If such a problem of incompatibility exists, the question remains whether it is Islam that has to bow down to modern needs, nipping prejudices at the bud by allowing a more flexible reading for women on the codes of behavior, or whether it is others who have to change their view on Muslim women and create a more integrated and welcoming environment for them in the work place and more generally in quotidian life. Ayaan Hirsi Ali has recently sparked media furor over her new book ‘Heretic: Why Islam Needs a Reformation Now’. Her own experiences while living in Saudi Arabia, where Islam is the state religion, along with Somalia, Kenya and Ethiopia have shaped her views on why it is the religion that needs to adapt itself to modern existence. She has been termed by the Independent as the ‘most visible and effective critic of Islam on the planet’. She feels that Islam, in the country where it proliferates, is a religion that legitimizes the repression of women and minorities, and it is the West which can help to address this issue. Her personal experiences, in particular undergoing genital mutilation while under the rule of the Muslim Brotherhood, have later led to a development of a personal feminist consciousness at Leiden University in the Netherlands where she sought asylum. Ever since this book and her declaration of the need for Western support, Ayaan has been a popular guest on US talk shows such as The Daily Show hosted by Jon Stewart. However her views have not been in-step with the policies of the US government in the Middle East and in particular Obama’s concerted efforts to bring about reconciliation between Islam and Christianity. Not only does she see Islam as incompatible with modern areligious life, but even with other Mosaic religions. In 2007, she founded the AHA foundation, which works to end honor violence against women and has professed a desire to continue working as a radical to bring about a secularization and modernization of Islam.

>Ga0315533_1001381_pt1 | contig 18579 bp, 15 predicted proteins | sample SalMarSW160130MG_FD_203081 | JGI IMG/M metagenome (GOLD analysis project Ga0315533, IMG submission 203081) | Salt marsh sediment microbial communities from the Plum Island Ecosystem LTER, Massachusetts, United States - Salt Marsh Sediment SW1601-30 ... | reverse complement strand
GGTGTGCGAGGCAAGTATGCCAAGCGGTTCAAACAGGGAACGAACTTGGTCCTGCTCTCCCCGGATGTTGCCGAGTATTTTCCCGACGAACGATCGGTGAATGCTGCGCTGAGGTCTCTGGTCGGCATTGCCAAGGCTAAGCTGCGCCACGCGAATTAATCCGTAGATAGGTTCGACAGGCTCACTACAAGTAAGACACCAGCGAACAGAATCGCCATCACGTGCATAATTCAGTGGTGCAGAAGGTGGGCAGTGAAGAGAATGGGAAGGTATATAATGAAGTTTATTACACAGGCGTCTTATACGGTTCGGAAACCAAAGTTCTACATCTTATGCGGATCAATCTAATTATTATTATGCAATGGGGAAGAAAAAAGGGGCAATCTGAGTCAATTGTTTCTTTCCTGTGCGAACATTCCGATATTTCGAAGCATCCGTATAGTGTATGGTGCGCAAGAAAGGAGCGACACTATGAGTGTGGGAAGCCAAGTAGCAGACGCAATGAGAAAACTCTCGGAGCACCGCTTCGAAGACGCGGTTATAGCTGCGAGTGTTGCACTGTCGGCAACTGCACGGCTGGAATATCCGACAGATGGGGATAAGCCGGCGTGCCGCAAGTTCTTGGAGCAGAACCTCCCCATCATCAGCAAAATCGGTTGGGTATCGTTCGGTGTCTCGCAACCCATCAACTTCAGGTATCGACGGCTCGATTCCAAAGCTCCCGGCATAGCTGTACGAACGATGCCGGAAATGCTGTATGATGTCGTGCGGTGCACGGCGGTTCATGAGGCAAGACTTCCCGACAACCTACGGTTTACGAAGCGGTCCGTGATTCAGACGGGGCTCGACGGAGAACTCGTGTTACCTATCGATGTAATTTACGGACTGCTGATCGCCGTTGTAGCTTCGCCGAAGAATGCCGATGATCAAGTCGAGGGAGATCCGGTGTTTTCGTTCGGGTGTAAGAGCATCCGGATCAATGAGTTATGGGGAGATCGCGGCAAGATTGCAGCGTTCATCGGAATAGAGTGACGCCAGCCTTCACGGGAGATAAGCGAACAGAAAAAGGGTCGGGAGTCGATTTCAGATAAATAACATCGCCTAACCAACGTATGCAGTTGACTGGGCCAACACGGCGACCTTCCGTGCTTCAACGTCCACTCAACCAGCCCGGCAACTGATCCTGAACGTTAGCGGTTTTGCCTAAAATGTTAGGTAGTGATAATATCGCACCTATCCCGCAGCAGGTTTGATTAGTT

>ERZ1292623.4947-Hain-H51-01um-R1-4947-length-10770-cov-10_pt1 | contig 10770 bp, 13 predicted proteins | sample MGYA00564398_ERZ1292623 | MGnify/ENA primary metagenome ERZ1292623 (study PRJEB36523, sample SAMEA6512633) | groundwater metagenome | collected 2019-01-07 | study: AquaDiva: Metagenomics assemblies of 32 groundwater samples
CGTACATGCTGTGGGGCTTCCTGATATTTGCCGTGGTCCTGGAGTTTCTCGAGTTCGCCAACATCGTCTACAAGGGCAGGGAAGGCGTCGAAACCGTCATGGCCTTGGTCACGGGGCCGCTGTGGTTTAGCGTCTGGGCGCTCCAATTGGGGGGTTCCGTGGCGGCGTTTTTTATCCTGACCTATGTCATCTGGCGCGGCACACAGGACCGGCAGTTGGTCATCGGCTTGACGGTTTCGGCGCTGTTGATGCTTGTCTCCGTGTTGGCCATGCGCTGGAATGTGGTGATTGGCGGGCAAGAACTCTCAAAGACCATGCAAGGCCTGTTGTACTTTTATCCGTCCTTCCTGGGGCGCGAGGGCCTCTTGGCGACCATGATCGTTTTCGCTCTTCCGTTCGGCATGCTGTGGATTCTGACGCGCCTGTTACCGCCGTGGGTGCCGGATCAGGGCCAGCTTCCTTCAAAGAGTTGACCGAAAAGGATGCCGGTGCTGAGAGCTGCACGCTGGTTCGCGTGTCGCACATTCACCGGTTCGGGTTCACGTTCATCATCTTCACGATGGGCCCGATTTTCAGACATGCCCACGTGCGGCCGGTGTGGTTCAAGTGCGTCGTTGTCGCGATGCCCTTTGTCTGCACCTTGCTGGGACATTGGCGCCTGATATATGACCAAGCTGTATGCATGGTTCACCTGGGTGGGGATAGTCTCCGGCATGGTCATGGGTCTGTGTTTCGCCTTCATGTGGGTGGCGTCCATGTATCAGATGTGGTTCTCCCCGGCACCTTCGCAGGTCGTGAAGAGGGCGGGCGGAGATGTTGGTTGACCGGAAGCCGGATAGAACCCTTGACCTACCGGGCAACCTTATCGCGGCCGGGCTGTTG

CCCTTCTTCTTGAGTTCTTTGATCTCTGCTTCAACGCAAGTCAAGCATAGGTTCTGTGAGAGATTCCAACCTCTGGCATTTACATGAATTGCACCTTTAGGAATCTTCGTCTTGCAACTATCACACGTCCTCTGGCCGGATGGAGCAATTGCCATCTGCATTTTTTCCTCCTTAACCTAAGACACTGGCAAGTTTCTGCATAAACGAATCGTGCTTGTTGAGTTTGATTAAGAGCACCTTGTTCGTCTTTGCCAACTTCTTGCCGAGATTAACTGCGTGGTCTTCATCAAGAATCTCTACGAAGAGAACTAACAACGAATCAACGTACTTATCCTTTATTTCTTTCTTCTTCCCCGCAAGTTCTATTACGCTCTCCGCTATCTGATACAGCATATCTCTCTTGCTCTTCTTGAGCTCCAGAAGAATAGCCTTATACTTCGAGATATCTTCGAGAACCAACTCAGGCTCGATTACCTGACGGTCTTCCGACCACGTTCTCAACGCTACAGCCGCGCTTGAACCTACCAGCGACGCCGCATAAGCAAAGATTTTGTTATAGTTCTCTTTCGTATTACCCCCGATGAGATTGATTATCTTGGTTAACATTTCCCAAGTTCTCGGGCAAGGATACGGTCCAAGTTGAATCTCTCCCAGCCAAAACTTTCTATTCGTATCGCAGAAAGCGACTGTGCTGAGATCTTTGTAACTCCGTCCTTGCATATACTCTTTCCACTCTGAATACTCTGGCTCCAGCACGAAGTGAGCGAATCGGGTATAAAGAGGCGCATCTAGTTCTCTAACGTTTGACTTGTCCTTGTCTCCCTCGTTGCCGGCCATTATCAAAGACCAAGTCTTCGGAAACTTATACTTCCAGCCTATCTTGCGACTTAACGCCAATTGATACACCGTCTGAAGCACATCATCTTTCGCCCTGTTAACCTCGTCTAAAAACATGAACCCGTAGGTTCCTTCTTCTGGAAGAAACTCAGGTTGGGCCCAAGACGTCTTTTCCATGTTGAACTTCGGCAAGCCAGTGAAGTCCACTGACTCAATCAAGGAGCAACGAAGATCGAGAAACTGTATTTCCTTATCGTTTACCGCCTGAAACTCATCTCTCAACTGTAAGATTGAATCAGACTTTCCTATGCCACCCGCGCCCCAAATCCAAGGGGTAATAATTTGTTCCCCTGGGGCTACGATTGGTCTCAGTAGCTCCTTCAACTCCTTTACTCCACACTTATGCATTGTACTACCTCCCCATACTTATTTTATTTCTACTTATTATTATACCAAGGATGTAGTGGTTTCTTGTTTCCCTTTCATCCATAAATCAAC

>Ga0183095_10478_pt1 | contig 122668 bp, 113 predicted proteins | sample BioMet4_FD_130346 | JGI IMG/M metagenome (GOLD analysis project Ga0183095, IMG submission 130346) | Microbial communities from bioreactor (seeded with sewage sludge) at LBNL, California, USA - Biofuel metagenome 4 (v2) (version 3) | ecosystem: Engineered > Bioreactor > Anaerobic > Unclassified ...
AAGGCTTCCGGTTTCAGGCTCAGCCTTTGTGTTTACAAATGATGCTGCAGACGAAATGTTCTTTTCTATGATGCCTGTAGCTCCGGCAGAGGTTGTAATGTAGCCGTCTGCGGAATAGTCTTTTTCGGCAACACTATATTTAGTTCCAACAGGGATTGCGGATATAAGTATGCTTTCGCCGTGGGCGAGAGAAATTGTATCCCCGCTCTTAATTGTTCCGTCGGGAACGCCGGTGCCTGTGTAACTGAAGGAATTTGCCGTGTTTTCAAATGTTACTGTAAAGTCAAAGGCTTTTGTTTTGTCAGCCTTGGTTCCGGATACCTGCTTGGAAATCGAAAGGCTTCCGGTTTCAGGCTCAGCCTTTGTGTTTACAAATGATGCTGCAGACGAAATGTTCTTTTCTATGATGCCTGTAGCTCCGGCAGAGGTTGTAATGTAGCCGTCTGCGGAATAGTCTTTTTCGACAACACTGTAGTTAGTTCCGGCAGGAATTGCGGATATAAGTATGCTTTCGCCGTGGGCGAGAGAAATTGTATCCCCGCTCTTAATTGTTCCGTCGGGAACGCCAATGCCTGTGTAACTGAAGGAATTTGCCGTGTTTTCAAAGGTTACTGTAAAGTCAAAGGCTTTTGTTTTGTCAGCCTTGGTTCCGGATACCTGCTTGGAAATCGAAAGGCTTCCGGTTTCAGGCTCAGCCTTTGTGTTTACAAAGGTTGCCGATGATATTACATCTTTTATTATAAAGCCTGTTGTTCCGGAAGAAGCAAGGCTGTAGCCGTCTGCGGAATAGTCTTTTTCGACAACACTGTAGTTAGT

Yet even Ayaan acknowledges that she is part of a minority which seeks reform; apart from the other minority of violent extremists found among Muslims, the majority of those holding the Islamic faith she terms “Mecca Muslims”. This majority manages to peacefully coexist with people of other creeds and can integrate their beliefs into their daily lives. For those pointing fingers at human rights abuses perpetrated against women in what they perceive to be ‘Muslim countries’ as an argument against Islam would do well to remember Reza Aslan’s adamant declaration that no such categorization exists. There is no such thing as a ‘Muslim country’ and such abuses as FGM are statistically more of an African problem rather than one which is found in countries with Muslim majorities or where Islam is the state religion. Critics of Ayaan, who despite accepting her desire for Islam’s modernization, believe that her views are a step too far towards atheism. Islam cannot be reformed by ‘crushing’ it but has to undergo a more gradual integration with modern demands. Therefore in order to approach the question of whether women can still follow Islam in the 21st century without being oppressed or marginalized, we must not only look at the religion for blame and expect it to change instantaneously to our whims. Despite a continued existence of the abuses of women’s rights in some countries where Islam is the state religion or the majority of the population is Muslim, we must seek to refrain from reinforcing this outcome by acting on our prejudices. What we can do now is listen to the voices of Muslim women and aid them in steering their own lives rather than making assumptions as to how we feel they must live based on our own prejudice.